Which Bank Is the Worst for America? 5 Behemoths That Hold Our Political System Hostage
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To create those complex financial instruments, finance has begun to cannibalize the “ best and brightest” college graduates--or at least those looking for the fattest paychecks, whether purely out of greed or a need to pay off heavy student loan burdens (often owed to the same banks).
Pat Garofalo at Think Progress noted that “The four biggest banks issue 50 percent of mortgages and 66 percent of credit cards: Bank of America, JPMorgan Chase, Wells Fargo and Citigroup issue one out of every two mortgages and nearly two out of every three credit cards in America.” Not only that, but he also pointed out that the five banks we’ve tracked here are the ones that control 95 percent of the derivatives in the country--the complex financial instruments that investor Warren Buffet called “financial Weapons of Mass Destruction.”
Perhaps the most pernicious effect of Wall Street’s influence is yet to come. By watering down or killing off new regulations designed to prevent the next bubble-induced meltdown, they imperil future generations’ prosperity just as they did when they lobbied hard to kill financial regulations in the 1990s--resulting in, to give one example, the passage of the Commodity Futures Modernization Act in 2000, which kept derivatives and credit default swaps unregulated and allowed the banks to keep gambling without oversight.
The banks have simply gotten too powerful; ”too big to fail” has become too big to regulate. Yet, even as they grow, spend on lobbying and campaigns and institute fees, they represent a giant ticking time bomb at the heart of our economy.
It can be difficult to gauge which of the big banks has had the greatest negative impact on society, as so many of the problems were created by the combined practices of the entire industry. Bank of America stands out for its sheer size. It is the country’s biggest bank, controlling 12 percent of the nation’s deposits, and 20 to 25 percent of the mortgage market (and a huge chunk of its mortgage fraud as well). While it continues to face lawsuit after lawsuit for fraudulently selling securities -- from both the government and private companies -- its plummeting stock price is bringing it ever closer to collapse. What’s the endgame if America’s largest bank runs out of money? If ever a bank was too big to fail, it is Bank of America.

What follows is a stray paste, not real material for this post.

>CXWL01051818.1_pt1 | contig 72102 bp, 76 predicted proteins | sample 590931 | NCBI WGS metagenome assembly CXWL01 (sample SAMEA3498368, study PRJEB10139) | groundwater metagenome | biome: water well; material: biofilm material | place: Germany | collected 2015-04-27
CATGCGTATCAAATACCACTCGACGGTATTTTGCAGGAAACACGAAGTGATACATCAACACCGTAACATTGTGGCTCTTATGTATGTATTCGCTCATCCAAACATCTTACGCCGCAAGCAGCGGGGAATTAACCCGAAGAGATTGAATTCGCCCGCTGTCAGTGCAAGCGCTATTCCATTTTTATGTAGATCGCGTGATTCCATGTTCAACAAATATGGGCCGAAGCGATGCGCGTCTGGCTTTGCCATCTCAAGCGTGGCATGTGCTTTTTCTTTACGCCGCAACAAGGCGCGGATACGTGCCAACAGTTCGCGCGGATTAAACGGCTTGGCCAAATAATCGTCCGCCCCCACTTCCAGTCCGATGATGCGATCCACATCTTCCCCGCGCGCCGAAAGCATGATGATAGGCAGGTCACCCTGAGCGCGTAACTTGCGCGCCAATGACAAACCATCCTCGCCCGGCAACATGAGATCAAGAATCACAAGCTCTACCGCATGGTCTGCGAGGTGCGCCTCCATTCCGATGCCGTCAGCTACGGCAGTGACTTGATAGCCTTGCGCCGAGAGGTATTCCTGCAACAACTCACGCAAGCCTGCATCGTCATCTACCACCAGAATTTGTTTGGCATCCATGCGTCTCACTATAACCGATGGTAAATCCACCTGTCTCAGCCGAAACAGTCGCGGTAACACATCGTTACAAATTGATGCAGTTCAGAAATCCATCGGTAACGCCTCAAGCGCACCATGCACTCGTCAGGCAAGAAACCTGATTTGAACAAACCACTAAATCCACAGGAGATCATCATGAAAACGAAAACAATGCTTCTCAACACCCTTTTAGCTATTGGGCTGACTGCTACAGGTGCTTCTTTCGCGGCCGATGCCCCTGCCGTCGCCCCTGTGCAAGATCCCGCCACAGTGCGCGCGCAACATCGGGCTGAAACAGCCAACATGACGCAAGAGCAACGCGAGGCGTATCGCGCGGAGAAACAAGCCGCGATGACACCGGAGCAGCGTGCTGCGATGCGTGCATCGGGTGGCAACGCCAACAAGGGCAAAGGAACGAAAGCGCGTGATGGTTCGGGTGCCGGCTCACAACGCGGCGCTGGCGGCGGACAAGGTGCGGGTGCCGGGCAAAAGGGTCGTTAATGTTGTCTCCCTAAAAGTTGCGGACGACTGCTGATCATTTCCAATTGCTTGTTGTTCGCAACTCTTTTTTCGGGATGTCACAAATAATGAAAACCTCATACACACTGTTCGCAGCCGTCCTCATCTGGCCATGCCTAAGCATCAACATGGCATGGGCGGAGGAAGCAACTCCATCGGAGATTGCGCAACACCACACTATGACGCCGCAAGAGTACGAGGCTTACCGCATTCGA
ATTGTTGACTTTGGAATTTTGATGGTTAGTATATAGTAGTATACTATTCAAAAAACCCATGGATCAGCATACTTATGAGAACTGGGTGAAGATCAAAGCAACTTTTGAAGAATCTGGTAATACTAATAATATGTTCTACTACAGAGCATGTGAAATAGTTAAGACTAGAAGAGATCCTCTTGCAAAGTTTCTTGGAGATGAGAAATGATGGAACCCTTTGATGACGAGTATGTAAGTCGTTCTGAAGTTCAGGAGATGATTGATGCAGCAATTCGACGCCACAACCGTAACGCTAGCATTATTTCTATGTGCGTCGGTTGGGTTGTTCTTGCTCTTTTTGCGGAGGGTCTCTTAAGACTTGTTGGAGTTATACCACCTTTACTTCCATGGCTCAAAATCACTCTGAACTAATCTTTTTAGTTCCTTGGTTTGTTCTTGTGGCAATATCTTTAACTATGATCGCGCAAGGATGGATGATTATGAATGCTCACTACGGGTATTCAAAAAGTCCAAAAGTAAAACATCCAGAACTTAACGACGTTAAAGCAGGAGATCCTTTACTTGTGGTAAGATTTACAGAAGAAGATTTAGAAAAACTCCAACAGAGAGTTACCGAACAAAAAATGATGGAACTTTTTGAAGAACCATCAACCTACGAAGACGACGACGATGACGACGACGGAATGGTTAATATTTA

Robert Kuttner, co-founder of the American Prospect , wrote of the prospect of the giant going under:
"Worst of all would be to let a large institution like Bank of America just fail. Outside of the hard-core Tea Party right, nobody supports this.
"The second worst policy would be to just keep throwing money at a zombie institution to keep up the pretense that it is solvent. We tried that policy in 2008 and 2009. It helped entrenched bankers keep their jobs and their outsized profits, but a wounded banking system continued to be a lead weight on the rest of the economy."
Bank of America is no doubt the biggest lead weight on the economy right now, and its zombie status keeps everyone wondering what the endgame will be. One of the things that was included in the Dodd-Frank bill was a provision that would allow the FDIC to take failing banks into receivership, seize them, break them up and reorganize them. The question is, will an administration that’s proven unwilling to make any serious changes to the financial industry take that step? Or will it instead bail out BofA yet again -- a step that Kuttner warns could be a political and economic disaster.